15 min of counselling for bullied boyComment on this story
Fifteen minutes of counselling is allegedly all that a 12-year-old Wolmer boy got from his school after being assaulted by a fellow pupil.
His mother claims that days after he was assaulted by a fellow Suiderberg School pupil on a Tshwane metro bus, the school provided a counsellor for 15 minutes after a disciplinary hearing “and that was all”.
WB Nel says he is terrified of the 14-year-old boy who kicked him and hit him with a fist and a plank.
To make matters worse, he is now being teased by other children at school and those who travel on the bus home with him.
“I see him at school and on the bus. He always gives me terrible looks. Of course I am very afraid of him. The other children tease me and call me names. I have no friends so I’m all alone,” an emotional Nel said.
His mother Geraldine Potgieter says she is worried about her son’s emotional state after the attack.
It breaks her heart to see her son suffer. “He is already a very quiet child and on treatment, but this has had a massive effect on him.
“I cannot afford to send him for private psychology sessions but I know he needs it. The school is supposed to help but they just don’t care,” Potgieter said.
Nel was attacked two weeks ago on the way home from school – allegedly in full view of the bus driver who did not intervene. He has since been suspended.
The mother of the boy who attacked Nel admitted to the Pretoria News on Monday that her son had spent time on anger management and hyperactivity treatment.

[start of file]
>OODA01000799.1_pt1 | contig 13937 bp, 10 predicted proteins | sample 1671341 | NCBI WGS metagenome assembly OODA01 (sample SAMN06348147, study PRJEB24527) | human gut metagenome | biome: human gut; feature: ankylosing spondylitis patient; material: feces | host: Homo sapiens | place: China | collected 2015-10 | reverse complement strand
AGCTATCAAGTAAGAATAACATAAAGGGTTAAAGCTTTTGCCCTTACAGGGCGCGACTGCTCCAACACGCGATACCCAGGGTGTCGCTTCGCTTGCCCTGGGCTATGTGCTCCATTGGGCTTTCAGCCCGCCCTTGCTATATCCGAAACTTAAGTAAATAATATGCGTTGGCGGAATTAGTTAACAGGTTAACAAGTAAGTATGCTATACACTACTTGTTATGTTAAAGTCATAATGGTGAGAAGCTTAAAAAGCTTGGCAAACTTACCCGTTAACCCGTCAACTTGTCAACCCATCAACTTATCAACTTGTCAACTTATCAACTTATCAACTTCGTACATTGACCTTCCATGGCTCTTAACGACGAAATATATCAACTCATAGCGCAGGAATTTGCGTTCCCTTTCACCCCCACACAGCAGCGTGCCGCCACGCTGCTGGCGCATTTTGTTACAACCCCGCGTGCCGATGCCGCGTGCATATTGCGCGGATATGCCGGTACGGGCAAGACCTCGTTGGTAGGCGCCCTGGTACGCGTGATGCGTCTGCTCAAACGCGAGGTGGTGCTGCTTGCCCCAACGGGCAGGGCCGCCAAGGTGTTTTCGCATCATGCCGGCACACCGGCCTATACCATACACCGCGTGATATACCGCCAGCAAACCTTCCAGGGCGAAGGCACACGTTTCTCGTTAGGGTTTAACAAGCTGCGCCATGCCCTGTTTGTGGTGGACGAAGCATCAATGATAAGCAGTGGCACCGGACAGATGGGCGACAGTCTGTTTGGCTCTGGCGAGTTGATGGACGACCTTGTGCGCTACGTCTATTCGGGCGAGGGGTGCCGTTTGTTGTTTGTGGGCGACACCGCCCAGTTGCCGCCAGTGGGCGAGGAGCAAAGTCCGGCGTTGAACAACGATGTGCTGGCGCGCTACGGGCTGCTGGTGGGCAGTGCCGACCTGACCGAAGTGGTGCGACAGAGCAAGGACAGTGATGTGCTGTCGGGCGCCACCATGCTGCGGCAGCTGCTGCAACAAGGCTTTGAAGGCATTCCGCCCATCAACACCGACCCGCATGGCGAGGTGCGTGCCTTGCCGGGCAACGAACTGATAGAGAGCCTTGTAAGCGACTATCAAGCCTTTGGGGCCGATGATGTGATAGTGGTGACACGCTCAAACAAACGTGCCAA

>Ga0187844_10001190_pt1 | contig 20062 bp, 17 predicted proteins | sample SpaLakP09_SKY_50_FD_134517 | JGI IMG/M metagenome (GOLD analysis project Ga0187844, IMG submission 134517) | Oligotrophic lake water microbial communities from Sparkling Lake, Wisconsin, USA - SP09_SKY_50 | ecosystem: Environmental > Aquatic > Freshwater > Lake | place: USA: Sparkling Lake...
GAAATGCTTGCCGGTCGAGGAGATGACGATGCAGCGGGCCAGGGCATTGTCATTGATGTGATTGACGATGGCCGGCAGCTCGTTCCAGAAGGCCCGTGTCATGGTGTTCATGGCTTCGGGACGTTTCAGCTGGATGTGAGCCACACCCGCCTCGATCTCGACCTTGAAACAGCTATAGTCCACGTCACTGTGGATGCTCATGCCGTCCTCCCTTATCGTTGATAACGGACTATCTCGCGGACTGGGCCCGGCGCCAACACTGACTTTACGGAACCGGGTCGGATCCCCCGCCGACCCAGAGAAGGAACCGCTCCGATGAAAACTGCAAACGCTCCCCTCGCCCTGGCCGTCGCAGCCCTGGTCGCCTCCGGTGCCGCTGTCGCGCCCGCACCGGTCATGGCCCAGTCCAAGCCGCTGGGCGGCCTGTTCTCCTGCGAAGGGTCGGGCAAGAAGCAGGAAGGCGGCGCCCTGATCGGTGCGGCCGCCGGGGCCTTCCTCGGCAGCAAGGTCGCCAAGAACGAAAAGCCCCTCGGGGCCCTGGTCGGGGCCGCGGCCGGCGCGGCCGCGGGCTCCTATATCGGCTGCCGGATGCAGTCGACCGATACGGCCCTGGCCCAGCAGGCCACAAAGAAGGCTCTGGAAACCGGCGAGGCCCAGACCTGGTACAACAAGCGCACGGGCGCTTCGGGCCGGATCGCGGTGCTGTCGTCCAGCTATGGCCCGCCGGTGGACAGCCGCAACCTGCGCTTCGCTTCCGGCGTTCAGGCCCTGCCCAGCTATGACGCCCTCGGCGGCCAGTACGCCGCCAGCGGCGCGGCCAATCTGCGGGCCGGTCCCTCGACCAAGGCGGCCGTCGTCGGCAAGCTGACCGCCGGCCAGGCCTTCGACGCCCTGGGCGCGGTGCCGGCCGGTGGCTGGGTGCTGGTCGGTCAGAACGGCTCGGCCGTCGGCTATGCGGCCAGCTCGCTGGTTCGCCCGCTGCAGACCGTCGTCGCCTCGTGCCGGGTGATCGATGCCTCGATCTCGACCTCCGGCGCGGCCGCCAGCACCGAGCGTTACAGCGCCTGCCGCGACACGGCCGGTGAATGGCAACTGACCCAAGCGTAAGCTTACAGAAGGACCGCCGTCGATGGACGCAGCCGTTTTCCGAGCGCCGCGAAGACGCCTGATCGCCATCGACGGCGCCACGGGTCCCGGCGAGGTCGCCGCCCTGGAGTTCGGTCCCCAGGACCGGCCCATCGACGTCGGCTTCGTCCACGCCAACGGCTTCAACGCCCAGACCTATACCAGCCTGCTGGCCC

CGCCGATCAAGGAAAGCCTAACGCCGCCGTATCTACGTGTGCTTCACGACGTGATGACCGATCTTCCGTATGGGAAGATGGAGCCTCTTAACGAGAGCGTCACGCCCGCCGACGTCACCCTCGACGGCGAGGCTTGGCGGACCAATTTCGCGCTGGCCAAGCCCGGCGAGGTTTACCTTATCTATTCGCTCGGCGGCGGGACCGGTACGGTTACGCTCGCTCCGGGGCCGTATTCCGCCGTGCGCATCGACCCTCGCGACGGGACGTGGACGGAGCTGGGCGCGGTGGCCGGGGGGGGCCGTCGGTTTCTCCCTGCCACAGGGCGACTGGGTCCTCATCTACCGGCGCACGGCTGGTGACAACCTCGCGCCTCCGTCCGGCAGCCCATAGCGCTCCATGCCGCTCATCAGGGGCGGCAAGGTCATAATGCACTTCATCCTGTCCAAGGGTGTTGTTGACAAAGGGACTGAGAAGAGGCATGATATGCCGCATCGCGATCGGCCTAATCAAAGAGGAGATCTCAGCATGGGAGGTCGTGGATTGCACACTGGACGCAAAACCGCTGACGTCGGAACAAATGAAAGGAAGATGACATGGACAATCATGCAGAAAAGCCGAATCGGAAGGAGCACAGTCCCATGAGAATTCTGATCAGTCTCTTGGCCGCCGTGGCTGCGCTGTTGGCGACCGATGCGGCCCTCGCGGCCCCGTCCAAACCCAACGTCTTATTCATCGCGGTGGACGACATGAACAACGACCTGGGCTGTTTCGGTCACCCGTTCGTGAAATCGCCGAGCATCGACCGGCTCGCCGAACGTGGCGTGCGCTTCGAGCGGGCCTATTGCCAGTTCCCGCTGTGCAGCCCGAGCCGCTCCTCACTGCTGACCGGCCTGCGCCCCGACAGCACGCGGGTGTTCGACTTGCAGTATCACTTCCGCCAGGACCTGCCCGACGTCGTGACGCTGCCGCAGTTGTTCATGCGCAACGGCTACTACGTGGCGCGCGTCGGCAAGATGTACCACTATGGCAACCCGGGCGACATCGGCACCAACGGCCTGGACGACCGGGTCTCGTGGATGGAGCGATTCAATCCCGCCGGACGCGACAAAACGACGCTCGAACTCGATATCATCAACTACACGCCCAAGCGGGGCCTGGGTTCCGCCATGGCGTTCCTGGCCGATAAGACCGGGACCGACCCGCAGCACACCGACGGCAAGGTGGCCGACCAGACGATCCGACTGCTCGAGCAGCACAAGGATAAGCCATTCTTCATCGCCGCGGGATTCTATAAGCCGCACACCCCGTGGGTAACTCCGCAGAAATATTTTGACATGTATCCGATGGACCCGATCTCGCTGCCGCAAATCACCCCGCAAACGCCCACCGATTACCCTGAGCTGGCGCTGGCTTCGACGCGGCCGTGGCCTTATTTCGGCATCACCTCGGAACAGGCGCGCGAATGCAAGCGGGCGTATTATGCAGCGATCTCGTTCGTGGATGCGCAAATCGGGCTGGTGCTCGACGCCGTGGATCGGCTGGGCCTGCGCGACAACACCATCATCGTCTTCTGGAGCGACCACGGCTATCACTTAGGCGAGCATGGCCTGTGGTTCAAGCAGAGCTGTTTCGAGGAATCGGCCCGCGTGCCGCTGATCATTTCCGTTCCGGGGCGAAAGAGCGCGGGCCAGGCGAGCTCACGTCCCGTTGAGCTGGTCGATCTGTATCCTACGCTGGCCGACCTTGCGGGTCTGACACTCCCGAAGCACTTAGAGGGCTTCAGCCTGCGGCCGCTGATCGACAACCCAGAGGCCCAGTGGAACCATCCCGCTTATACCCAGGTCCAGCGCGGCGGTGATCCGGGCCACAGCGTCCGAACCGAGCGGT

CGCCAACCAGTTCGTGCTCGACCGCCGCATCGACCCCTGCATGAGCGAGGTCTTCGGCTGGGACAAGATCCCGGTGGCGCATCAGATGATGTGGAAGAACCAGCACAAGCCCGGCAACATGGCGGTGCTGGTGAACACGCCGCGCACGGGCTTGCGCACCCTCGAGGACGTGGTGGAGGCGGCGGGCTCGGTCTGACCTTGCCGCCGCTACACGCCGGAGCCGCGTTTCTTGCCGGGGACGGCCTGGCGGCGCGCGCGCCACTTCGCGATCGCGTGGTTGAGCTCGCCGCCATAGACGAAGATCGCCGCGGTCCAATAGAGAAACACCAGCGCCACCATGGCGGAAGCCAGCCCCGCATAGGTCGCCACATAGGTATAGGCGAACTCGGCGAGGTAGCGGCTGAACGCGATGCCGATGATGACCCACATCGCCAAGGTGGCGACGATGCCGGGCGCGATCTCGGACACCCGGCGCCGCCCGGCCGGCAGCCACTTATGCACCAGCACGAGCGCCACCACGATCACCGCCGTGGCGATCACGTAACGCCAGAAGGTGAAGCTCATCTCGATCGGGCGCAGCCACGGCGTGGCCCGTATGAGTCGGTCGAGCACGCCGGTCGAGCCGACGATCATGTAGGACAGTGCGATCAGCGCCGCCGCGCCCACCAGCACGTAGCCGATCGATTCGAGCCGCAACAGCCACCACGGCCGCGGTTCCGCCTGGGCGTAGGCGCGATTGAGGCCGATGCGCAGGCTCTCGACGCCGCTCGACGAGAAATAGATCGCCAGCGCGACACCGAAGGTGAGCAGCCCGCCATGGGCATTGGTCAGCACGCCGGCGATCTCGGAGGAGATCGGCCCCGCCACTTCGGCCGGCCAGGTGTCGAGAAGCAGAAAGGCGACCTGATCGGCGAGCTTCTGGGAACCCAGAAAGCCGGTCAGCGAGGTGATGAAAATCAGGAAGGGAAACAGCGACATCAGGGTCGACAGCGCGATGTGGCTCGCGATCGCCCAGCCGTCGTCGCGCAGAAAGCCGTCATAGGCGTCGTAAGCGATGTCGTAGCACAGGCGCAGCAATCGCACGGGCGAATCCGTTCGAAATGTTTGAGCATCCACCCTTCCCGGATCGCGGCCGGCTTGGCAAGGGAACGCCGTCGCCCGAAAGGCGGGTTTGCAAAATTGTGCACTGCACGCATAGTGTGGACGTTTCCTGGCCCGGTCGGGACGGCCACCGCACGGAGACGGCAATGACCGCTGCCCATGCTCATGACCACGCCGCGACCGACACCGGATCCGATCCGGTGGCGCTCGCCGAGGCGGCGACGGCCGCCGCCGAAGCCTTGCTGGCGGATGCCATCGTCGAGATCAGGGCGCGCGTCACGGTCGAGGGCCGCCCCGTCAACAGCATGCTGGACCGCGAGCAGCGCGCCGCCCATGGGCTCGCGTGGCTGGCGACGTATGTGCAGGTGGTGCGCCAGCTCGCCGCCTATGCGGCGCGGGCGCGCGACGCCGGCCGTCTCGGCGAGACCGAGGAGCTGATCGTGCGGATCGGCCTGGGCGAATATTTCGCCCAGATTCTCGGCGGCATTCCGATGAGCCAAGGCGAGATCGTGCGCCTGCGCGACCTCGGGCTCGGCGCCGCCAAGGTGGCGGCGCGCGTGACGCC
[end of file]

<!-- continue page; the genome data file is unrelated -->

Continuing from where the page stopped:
She added that her son was regularly involved “in arguments with other boys. That’s just how boys are. They argue now and two minutes later it’s over and they are friends again”, she said.
She did not want her or her son’s name to be disclosed.
She also rubbished claims by Potgieter that her son’s motive was to kill Nel.
According to Potgieter, during the disciplinary hearing at the school last week, her son’s attacker pleaded guilty.
“He got so angry he started holding on to the chair and then said that. He was so angry he even cried,” Potgieter said.
The disciplinary hearing was a waste of time and a smack in the face for her and her son, she said.
“The entire process lasted 25 minutes. There were no consequences for what he had done to my son. All he was told was ‘please don’t do that again’.
“His mother was reminded to take him to hospital to get him back on his treatment,” Potgieter said.
The attacker’s mother said her son had gone off treatment two years ago so that he could play sport.
“The treatment made him very slow and thus he could not perform in sport,” his mother said.
Her son was suspended from school for five days and was sorry about the attack, she said.
Department of Education spokeswoman Phumla Sekhonyane said: “The school governing body – as required by the law where a learner has infringed the school’s code of conduct – has instituted and concluded the disciplinary hearing.
“The perpetrator was given a verbal warning.
“Trauma debriefing was provided to the assaulted learner. An assessment as to whether the learner needs further support will be conducted by the department’s social support unit.”